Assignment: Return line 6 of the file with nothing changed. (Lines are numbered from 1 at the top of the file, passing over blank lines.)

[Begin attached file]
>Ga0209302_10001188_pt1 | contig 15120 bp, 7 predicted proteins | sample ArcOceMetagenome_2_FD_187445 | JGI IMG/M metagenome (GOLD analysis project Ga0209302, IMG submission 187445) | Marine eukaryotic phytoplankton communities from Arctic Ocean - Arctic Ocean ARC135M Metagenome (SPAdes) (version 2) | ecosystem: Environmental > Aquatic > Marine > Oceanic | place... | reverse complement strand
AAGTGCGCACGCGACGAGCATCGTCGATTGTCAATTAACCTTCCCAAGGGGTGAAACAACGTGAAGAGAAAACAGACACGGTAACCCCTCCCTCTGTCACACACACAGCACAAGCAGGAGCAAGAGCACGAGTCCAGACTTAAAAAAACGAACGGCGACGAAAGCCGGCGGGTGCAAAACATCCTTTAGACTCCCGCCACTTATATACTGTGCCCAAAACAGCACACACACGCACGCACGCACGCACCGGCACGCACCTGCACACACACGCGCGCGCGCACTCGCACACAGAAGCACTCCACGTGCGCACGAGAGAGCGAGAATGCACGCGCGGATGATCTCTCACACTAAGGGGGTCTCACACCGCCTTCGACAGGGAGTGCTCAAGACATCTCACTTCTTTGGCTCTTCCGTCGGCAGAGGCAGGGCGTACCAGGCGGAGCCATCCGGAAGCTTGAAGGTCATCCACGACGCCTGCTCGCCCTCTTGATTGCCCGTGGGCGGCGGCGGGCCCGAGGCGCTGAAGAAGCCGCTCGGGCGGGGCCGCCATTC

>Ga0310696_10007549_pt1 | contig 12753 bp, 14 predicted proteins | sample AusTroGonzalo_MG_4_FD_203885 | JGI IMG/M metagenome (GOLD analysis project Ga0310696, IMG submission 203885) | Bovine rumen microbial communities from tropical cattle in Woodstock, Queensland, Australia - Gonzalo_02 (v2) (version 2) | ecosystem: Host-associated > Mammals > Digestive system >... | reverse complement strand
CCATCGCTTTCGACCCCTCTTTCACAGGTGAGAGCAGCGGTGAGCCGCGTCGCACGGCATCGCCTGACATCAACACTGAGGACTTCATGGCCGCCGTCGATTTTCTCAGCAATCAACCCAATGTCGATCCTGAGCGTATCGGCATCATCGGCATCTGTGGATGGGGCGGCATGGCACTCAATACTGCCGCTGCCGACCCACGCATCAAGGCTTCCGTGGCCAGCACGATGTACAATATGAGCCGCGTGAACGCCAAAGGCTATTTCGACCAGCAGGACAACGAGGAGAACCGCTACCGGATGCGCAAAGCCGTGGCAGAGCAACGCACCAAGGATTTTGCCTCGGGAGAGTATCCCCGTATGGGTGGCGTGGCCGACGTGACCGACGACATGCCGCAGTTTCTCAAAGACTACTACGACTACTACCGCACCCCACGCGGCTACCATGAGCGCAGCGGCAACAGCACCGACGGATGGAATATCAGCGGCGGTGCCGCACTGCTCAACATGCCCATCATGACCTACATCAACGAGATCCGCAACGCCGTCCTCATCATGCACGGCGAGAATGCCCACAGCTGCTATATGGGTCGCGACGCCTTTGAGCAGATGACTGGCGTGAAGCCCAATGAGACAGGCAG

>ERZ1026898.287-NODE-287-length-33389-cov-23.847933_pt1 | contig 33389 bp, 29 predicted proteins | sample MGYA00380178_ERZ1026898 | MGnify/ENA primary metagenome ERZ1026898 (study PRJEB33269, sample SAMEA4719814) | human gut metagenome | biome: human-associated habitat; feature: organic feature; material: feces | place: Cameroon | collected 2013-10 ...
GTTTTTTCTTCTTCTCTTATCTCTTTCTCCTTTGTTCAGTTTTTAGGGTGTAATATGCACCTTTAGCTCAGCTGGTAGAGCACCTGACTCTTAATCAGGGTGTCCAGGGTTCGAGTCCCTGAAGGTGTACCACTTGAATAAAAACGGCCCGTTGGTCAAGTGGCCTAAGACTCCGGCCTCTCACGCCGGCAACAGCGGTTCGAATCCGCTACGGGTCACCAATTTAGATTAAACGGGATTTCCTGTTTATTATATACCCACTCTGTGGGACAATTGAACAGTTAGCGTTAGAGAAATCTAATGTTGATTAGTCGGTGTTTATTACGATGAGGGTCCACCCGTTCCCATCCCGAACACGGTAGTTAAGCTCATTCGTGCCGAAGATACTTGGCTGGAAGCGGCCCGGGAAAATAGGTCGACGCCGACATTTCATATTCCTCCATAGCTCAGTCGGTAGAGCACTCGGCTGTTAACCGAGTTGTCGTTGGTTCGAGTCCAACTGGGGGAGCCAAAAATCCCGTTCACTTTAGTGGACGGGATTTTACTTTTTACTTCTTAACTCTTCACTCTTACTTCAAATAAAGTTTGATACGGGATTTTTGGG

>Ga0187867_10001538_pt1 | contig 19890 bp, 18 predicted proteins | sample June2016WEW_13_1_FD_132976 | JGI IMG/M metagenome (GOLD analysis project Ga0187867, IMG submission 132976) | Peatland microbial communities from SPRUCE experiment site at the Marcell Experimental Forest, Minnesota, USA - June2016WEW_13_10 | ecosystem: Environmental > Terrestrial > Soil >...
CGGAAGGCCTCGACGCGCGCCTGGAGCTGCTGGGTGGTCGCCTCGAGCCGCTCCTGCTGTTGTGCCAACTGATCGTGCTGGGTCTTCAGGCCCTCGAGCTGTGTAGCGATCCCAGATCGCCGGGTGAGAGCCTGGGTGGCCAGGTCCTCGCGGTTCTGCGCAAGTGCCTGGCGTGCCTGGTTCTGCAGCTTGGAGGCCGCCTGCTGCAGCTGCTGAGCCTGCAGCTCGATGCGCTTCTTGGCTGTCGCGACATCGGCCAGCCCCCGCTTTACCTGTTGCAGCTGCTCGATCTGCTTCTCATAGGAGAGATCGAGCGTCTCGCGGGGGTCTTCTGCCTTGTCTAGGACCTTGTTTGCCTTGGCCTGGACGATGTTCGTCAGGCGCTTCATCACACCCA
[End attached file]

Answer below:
GTTTTTTCTTCTTCTCTTATCTCTTTCTCCTTTGTTCAGTTTTTAGGGTGTAATATGCACCTTTAGCTCAGCTGGTAGAGCACCTGACTCTTAATCAGGGTGTCCAGGGTTCGAGTCCCTGAAGGTGTACCACTTGAATAAAAACGGCCCGTTGGTCAAGTGGCCTAAGACTCCGGCCTCTCACGCCGGCAACAGCGGTTCGAATCCGCTACGGGTCACCAATTTAGATTAAACGGGATTTCCTGTTTATTATATACCCACTCTGTGGGACAATTGAACAGTTAGCGTTAGAGAAATCTAATGTTGATTAGTCGGTGTTTATTACGATGAGGGTCCACCCGTTCCCATCCCGAACACGGTAGTTAAGCTCATTCGTGCCGAAGATACTTGGCTGGAAGCGGCCCGGGAAAATAGGTCGACGCCGACATTTCATATTCCTCCATAGCTCAGTCGGTAGAGCACTCGGCTGTTAACCGAGTTGTCGTTGGTTCGAGTCCAACTGGGGGAGCCAAAAATCCCGTTCACTTTAGTGGACGGGATTTTACTTTTTACTTCTTAACTCTTCACTCTTACTTCAAATAAAGTTTGATACGGGATTTTTGGG